First, it seems there was no warning for the waves, which I don't know at this point could technically be characterized as a tsunami although they're being described as such by the media at least. A tsunami is caused by a large displacement of water, but I thought the displacement allows for a warning. Well, I could be wrong; I know little about tsunamis.
Secondly, I was struck by a Norweigan amateur volcano tracker's remark, which accompanied his 26-second video footage:
Driving past debris from the impact zone of the tsunami in #Anyer. Many local houses are damaged. Note also the wierd color of the sea, never seen it like thatYes, it's a strange color -- looks whitish to my eyes, and as far as can be seen in the video.
The video is posted as part of Sputnik's report on the incident, which is featuring live updates on the incident including the latest death toll I quoted above. The video is also available on the Twitter page for the volcano observer, Øystein L. Andersen, who filmed the video and is providing updates.
From this Al Jazeera video report, the water from the waves flowed up to 20 meters inland from the Sunda Strait. A representative of the International Red Cross and Red Crescent Societies told Al Jazeera that there were four different waves, ranging in height "from under a half meter to a meter so this could have been much worse."
The AJ report initially published about 2-1/2 hours ago also mentions that Indonesia's meteorological and geophysics agency "believes the waves could have been caused by undersea landslides from the eruption of the Anak Krakatau volcano."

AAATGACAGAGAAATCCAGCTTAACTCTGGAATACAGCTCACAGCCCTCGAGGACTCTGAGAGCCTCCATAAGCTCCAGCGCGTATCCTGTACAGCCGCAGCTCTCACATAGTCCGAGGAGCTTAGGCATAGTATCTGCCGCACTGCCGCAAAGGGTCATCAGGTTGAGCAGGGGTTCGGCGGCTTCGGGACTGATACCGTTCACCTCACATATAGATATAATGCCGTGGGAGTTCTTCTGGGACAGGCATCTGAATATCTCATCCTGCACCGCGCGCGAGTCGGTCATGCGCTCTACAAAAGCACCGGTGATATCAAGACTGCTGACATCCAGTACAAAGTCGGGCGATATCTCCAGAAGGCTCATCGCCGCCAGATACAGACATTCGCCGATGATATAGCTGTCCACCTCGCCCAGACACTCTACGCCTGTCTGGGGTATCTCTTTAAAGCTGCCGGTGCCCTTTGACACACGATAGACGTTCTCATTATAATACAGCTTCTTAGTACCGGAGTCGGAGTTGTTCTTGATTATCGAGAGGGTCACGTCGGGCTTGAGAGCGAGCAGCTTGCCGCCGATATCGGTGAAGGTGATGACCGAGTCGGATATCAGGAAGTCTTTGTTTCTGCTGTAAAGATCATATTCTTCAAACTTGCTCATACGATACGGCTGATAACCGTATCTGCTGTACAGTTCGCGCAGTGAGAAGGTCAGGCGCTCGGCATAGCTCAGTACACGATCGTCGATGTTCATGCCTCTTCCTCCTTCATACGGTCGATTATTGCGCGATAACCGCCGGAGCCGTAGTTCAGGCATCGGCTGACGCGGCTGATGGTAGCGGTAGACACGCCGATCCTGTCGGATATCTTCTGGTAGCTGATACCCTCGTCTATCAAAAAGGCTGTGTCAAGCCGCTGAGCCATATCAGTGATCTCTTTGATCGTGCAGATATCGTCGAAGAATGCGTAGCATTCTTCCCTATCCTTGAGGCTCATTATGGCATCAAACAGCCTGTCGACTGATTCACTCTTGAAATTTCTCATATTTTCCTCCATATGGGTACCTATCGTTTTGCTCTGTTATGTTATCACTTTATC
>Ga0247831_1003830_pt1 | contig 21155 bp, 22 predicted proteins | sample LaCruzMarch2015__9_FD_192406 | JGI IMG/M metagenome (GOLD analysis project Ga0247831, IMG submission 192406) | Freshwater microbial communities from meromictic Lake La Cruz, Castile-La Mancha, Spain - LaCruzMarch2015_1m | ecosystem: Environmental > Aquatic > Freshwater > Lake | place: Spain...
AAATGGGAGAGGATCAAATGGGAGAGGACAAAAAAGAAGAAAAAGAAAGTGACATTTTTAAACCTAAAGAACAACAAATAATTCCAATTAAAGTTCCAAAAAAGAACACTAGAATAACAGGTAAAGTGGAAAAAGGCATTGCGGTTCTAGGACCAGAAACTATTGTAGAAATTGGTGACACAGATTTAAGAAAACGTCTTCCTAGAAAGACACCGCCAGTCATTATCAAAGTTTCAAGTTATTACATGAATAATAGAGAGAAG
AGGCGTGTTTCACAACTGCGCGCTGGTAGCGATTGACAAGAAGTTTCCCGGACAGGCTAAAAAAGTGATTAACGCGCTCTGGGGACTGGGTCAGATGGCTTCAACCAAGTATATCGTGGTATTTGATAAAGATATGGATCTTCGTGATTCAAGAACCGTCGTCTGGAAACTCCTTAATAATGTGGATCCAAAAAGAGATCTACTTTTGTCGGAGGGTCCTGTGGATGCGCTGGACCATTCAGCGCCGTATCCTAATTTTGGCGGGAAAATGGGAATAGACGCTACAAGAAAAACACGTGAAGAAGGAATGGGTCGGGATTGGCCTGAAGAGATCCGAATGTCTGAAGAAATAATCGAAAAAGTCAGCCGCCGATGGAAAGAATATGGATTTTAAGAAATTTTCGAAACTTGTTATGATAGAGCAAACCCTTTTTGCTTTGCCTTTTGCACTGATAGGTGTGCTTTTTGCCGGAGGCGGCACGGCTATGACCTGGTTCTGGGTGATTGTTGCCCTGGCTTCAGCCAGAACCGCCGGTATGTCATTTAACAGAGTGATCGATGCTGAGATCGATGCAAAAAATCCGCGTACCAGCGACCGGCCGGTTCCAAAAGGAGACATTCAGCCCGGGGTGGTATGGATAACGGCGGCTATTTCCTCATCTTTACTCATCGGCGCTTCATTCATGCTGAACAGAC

The text accompanying the video report notes in part (emphasis mine):
Authorities warned residents and tourists in coastal areas around the Sunda Strait to stay away from beaches and a high-tide warning remained in place until December 25.
"Please do not be around the beaches around the Sunda Strait. Those who have evacuated, please do not return yet," said Rahmat Triyono, an official at the Meteorology, Climatology and Geophysics Agency (BMKG).
TV footage showed roads blocked by debris from damaged houses, overturned cars and fallen trees.
Coastal residents reported not seeing or feeling any warning signs, like receding water or an earthquake, before waves of up to two metres washed ashore, according to media.********